On the Partisan Frontline

Maya Durham, Executive Editor

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“Oh, you live in Iowa? With the corn and the pigs?”

“Kind of, but Iowa City’s its own little bubble, away from the farms.”

“Wow, you live in Iowa. That must’ve been pretty bad during election season.”

“Actually, Iowa City’s pretty much a little blue bubble.”

Iowa City is a bubble. That’s always been the best way for anyone to describe it. And for my entire life, I have seen this bubble as unbreakable. While the rest of the world has been crumbling, from natural disasters and thoughtless acts of violence, we have been untouched. Over the past few years, however, that seemingly impenetrable bubble has developed little imperfections, just waiting to be burst.

Every single day we hear about a new incident. Sometimes it’s across the country, with 500 victims. Sometimes, it’s down your street, with one. Throughout the United States this year, there have been 409 cases of mass shootings in a matter of 354 days, according to the Gun Violence Archive. In Iowa City, over the past year there have been 43 incidents of violent crime, according to the Iowa City Government, an 8% increase from 2015.

This year alone, we have heard about Las Vegas, Dallas, Sutherland Springs, and so many more. We have seen 29,755 victims shot, and we have seen 14,683 human beings killed. Throughout this entire year, throughout the majority of the history of America, we’ve been caught in an endless cycle of the “gun control” debate. Should we focus on the motive of the shooters, or how they gain access to the guns they use? Do we pay more attention to how taking away guns will affect “us as Americans”, or on the partisan lines that guns inevitably draw?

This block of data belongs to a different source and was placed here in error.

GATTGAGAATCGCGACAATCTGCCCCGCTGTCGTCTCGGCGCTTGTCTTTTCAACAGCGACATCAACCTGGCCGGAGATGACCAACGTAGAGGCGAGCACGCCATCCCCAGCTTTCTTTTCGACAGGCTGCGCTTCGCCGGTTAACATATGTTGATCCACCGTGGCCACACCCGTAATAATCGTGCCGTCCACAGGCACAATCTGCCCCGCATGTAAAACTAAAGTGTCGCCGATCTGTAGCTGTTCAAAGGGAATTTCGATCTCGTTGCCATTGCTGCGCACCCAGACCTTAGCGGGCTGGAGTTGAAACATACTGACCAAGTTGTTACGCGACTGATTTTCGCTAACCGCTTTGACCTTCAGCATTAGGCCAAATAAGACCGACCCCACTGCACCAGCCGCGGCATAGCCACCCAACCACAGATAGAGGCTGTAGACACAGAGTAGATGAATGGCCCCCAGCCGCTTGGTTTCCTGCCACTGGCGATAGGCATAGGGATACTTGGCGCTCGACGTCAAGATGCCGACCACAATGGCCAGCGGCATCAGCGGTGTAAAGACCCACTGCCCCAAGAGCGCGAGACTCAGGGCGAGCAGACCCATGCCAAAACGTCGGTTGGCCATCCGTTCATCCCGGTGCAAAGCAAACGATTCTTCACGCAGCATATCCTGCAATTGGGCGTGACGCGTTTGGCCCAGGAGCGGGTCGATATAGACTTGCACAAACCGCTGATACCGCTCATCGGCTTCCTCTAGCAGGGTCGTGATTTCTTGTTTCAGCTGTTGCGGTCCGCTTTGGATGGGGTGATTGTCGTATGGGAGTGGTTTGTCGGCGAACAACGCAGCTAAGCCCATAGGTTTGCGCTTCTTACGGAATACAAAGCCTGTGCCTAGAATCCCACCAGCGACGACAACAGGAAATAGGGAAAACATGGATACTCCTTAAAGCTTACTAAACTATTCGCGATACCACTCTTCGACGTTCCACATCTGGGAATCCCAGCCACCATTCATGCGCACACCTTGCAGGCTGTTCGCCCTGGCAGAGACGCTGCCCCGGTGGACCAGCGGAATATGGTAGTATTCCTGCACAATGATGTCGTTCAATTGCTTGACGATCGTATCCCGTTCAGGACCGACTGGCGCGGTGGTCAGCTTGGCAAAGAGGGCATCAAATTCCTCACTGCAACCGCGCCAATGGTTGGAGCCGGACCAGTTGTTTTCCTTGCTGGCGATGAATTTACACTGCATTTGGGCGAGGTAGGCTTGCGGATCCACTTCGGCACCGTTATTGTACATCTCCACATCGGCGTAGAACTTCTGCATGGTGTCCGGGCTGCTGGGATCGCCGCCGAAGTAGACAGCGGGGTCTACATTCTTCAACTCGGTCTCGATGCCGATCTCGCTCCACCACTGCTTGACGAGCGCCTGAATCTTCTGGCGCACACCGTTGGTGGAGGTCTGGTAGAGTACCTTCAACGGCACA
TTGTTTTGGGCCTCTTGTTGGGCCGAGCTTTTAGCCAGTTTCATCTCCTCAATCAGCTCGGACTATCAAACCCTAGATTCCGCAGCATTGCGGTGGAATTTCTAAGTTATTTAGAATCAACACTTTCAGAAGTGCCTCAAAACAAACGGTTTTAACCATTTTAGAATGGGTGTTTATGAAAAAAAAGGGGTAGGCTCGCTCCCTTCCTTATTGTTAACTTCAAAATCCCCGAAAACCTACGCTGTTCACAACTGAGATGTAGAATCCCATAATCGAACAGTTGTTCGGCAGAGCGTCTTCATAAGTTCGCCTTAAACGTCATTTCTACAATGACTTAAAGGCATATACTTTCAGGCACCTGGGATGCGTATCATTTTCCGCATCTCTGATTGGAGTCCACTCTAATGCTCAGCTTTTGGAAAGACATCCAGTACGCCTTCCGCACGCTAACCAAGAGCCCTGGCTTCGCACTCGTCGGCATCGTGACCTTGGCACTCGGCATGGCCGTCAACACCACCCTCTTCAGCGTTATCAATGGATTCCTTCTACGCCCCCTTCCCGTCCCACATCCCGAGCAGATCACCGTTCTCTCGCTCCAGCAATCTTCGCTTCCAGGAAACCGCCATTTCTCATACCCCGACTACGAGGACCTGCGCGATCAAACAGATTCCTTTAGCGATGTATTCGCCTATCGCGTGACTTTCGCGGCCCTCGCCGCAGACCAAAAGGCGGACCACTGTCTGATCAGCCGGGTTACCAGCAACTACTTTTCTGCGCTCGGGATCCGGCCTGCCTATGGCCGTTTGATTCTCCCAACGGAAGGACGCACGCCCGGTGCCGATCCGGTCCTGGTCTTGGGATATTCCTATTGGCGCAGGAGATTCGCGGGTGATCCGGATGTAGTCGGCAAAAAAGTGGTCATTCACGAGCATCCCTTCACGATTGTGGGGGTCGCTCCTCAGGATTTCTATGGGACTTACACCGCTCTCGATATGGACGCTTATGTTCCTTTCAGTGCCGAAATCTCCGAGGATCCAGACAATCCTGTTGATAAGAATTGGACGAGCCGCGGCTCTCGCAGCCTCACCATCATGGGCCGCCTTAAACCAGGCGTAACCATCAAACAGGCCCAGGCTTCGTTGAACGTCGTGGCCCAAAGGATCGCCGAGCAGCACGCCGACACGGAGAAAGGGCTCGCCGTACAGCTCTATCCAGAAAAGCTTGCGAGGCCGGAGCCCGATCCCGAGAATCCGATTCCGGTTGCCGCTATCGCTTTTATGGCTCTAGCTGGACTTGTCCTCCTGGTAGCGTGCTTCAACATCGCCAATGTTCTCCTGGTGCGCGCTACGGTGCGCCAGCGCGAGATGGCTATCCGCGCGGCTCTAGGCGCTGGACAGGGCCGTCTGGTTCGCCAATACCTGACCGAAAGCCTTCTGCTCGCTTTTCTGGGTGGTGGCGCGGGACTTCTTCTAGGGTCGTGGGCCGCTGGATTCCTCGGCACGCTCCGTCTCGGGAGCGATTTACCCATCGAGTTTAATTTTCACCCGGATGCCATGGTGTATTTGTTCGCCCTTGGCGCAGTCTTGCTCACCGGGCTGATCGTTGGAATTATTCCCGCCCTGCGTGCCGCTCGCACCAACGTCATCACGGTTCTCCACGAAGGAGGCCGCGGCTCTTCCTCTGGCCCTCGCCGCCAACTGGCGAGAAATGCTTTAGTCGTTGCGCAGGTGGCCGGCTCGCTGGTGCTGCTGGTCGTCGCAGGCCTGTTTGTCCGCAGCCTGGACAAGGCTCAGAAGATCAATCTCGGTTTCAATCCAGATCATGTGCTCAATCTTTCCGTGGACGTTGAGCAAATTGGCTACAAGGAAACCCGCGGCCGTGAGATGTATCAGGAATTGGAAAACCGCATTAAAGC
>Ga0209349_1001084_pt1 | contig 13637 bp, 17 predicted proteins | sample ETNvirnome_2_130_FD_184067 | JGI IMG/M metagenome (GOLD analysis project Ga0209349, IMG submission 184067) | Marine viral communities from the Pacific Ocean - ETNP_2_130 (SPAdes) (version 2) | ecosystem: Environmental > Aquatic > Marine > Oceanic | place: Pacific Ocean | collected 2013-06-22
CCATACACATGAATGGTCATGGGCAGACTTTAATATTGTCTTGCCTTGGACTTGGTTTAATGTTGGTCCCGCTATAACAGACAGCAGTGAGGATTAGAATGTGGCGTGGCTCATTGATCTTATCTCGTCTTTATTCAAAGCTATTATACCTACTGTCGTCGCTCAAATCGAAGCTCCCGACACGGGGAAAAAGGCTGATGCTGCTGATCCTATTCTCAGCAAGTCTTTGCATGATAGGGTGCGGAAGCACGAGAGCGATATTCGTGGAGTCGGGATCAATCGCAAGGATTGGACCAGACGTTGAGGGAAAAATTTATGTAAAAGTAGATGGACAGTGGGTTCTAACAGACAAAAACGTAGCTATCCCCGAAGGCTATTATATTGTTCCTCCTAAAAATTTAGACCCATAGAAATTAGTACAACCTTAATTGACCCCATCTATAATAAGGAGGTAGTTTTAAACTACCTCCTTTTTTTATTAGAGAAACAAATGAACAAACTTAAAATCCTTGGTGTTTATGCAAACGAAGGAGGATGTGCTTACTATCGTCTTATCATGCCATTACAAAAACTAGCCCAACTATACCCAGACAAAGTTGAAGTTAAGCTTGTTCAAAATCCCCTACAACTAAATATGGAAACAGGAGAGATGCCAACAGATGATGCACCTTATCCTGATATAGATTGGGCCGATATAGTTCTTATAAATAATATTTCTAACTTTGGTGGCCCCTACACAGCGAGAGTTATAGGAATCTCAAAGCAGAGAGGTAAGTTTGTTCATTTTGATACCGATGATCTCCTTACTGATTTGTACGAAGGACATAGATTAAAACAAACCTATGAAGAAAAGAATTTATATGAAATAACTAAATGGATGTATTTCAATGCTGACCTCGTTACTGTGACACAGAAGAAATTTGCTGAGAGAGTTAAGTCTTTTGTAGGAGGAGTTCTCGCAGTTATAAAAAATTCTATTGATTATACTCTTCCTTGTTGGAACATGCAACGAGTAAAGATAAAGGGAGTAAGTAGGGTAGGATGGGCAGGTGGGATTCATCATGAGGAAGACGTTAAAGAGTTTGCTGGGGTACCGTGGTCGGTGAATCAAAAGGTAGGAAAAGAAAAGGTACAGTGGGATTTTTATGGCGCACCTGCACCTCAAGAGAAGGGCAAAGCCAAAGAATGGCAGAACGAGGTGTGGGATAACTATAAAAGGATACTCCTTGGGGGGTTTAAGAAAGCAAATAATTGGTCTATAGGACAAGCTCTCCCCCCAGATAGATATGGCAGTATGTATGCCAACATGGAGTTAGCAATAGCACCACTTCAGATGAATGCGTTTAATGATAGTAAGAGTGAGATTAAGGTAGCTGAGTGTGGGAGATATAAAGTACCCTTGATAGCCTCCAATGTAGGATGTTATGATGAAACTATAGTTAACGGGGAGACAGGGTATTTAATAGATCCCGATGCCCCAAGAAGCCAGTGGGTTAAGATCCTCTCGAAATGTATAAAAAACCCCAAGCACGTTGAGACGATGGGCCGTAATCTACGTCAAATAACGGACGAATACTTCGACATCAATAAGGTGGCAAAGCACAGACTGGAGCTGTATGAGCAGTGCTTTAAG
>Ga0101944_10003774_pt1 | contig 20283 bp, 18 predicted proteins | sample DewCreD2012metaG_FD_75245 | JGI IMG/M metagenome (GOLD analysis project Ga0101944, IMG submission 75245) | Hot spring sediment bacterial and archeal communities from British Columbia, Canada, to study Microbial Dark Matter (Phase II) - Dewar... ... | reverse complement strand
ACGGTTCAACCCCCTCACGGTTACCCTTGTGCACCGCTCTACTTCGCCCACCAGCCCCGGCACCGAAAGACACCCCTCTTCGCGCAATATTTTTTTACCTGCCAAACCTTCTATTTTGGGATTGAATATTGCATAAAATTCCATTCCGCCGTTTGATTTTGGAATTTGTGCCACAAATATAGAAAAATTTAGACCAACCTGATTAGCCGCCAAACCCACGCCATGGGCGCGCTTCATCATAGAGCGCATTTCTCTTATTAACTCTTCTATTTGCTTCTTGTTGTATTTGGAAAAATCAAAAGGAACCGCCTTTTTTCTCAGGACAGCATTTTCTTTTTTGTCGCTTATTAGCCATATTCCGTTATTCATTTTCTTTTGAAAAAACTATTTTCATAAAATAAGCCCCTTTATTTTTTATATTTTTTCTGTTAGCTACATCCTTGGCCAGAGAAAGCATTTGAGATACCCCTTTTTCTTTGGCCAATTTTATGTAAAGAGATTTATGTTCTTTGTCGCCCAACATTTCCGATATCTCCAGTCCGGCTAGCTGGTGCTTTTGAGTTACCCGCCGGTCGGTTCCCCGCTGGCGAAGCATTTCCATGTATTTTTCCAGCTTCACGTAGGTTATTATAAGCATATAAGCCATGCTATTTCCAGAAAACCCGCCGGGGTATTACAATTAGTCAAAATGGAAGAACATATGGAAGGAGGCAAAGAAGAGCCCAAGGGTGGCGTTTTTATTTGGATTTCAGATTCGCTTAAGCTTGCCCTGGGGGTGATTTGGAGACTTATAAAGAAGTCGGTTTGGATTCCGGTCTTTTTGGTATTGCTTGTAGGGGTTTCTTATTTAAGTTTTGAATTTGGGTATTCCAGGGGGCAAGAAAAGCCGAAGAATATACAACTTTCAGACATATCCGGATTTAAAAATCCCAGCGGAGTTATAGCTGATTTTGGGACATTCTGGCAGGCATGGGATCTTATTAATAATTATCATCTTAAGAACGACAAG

Earlier this year, the deadliest act of gun violence in American history occurred in Las Vegas. 84 days ago, 58 people were killed and more than 450 people were injured. In response to this tragedy, President Donald Trump said, “We are not going to talk about that today.”

But when are we going to talk about it?

When are we going to start talking about the issue, discussing the dangers around which we’ve been dancing? That at the end of the day, people are dying. That you never really know where, or when, or to whom the next tragedy is going to happen.

When are we going to say it: there are guns that are not being controlled. There are people out there, who may or may not be mentally ill, who may or may not have previous records of violence, who are taking those largely uncontrolled guns and killing people with them. And that those people who are being killed have family and friends and loved ones. They have — I’m sorry, had — lives that are being snuffed out every day. And for what? To continue the never ending fight of red versus blue?

What we really need is to have calm, rational, data-driven policy discussions that would prioritize the wellbeing and safety of ordinary people. The conversation needs to go beyond the basics to really focus on why assault weapons, military-style armaments, semi- and fully-automatic guns that have no purpose other than killing are freely available.The Las Vegas shooter carried a whole arsenal up to his hotel room; the Sandy Hook shooter had four guns; the Orlando shooter had two. Even the Second Amendment can’t be seen as limitless. There must be a line, and we must be the ones to draw it, before anyone else gets hurt.